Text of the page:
Though there are everyday struggles, Robert has developed many skills. It turns out he’s good with his hands. He can take computers apart and put them back together.

      “I take things and make something out of nothing,” Robert said.

      “When you lose your vision, you gain other senses that are more delicate,” his dad added. “He can feel with his fingers those little screws and where they go, he just knows.”

      ***

      Liz Soenen is a rehabilitation teacher through the Iowa Department of the Blind and works with adults who want to live on their own. Robert is one of her youngest clients.

      “We (she and Robert) are focusing on some independent living to be able to live independently because it was kind of new for him living here at first,” said Soenen.

      When she is working with a client, Soenen establishes goals.

      “We look at things in daily living: setting appliances, identifying pantry items, being able to cook at least three different meals, teaching him techniques so he can generalize the other things,” she said.

      One of her main focuses with Robert is blind travel with the white cane.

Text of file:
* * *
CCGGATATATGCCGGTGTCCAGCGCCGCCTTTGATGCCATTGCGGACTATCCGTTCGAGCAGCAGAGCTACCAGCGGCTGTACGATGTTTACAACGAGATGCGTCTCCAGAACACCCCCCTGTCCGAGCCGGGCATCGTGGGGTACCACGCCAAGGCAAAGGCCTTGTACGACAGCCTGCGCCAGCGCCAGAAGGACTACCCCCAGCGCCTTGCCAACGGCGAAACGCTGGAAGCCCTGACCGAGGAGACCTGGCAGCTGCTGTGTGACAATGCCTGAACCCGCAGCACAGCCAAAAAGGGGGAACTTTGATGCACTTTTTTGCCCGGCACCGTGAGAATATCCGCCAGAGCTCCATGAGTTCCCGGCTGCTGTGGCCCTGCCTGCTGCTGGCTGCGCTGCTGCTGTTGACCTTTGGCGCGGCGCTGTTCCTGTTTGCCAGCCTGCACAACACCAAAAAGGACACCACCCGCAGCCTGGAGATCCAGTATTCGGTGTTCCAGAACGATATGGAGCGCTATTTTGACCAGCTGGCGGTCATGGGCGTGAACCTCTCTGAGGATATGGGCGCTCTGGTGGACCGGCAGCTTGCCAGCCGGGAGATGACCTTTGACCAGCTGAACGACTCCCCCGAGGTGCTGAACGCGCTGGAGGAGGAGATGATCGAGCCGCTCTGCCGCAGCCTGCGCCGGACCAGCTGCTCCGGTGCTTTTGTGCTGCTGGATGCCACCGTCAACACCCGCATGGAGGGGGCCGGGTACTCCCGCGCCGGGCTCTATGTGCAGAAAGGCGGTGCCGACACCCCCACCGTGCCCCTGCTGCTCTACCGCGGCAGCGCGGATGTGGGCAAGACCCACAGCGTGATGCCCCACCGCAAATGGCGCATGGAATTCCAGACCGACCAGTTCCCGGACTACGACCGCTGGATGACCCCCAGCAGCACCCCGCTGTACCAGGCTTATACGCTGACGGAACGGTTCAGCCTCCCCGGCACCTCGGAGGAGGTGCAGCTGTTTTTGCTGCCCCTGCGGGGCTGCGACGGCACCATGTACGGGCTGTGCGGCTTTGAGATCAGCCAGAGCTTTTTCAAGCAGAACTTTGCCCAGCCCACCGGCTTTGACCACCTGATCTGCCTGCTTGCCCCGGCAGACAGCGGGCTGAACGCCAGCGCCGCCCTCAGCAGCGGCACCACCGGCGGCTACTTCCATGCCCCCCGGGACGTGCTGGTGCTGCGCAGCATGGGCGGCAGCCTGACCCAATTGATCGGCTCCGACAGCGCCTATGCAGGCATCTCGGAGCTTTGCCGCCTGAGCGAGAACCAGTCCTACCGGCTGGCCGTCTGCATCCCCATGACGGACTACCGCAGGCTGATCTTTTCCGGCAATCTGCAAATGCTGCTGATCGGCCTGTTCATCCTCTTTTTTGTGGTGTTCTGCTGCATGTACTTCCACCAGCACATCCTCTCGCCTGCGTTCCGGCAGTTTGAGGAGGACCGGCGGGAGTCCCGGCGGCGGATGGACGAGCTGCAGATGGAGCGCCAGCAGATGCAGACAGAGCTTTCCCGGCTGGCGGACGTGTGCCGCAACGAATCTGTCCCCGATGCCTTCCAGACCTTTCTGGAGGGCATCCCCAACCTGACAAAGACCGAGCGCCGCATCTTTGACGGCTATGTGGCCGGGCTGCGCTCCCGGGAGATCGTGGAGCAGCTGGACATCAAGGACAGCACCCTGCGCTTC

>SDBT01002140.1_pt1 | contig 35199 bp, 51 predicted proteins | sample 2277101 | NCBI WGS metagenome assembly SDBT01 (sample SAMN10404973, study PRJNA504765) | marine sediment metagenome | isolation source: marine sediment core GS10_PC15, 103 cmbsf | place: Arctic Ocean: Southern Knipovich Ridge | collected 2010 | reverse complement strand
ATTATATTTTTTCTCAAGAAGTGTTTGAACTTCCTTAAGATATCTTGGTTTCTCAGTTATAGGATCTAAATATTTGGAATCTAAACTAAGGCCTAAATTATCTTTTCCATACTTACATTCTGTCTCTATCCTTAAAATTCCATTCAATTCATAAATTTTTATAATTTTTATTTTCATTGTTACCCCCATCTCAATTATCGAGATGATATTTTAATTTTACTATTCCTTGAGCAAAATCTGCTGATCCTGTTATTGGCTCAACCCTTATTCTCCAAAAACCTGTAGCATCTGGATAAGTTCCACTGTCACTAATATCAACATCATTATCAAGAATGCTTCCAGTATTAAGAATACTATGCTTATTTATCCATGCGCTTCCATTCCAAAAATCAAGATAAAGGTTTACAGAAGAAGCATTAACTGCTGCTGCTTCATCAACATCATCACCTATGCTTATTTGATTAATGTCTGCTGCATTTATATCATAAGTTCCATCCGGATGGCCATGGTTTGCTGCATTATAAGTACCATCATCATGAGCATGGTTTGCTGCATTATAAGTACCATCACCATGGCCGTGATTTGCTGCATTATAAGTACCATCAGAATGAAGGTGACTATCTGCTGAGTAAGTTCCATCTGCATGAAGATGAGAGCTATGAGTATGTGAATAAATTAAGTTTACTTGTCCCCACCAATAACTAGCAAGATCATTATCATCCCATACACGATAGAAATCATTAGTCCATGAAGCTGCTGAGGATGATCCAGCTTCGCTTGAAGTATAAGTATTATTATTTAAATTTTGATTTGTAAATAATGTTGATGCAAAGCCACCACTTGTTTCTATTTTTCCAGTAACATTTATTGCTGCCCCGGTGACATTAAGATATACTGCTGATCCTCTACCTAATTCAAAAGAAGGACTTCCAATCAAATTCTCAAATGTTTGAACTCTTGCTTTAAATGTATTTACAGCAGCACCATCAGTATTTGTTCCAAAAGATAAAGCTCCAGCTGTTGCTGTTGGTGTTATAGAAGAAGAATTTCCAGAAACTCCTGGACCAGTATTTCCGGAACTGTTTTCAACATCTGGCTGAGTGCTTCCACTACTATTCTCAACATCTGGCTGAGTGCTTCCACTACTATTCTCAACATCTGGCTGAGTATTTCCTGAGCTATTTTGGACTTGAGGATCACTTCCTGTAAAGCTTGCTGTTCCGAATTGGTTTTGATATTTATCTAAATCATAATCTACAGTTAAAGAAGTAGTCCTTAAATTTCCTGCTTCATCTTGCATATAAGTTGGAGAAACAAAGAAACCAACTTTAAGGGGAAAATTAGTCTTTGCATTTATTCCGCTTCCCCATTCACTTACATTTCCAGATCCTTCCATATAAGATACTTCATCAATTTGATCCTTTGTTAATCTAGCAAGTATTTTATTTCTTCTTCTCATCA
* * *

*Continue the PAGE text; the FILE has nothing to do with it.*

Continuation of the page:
“He has learned to lean on other people and doesn’t always use it (the cane) so he needs to get out on the street in the community,” Soenen said. “Robert also has a leisure goal of library use and exploring options on computerized speech.”

      Robert’s family said they’re looking into getting an iOS device for him. Not only because he loves technology, but because there are a lot of applications he could use.

      Soenen added that eventually she’d like to see Robert working. She said she thinks an iPad would also help him, enabling Robert to communicate with other blind people.

      “As his dad, I want to see him succeed on his own and live,” said Bob. “He has outdone what everyone thought he could do. Some said he’d make it a week, some said a month, others said a year. He has already passed everybody’s thought that they had.”

      Robert’s case worker, Mary Rosendahl said she sees a bright future for him.

      “The sky’s the limit for Robert,” Soenen said.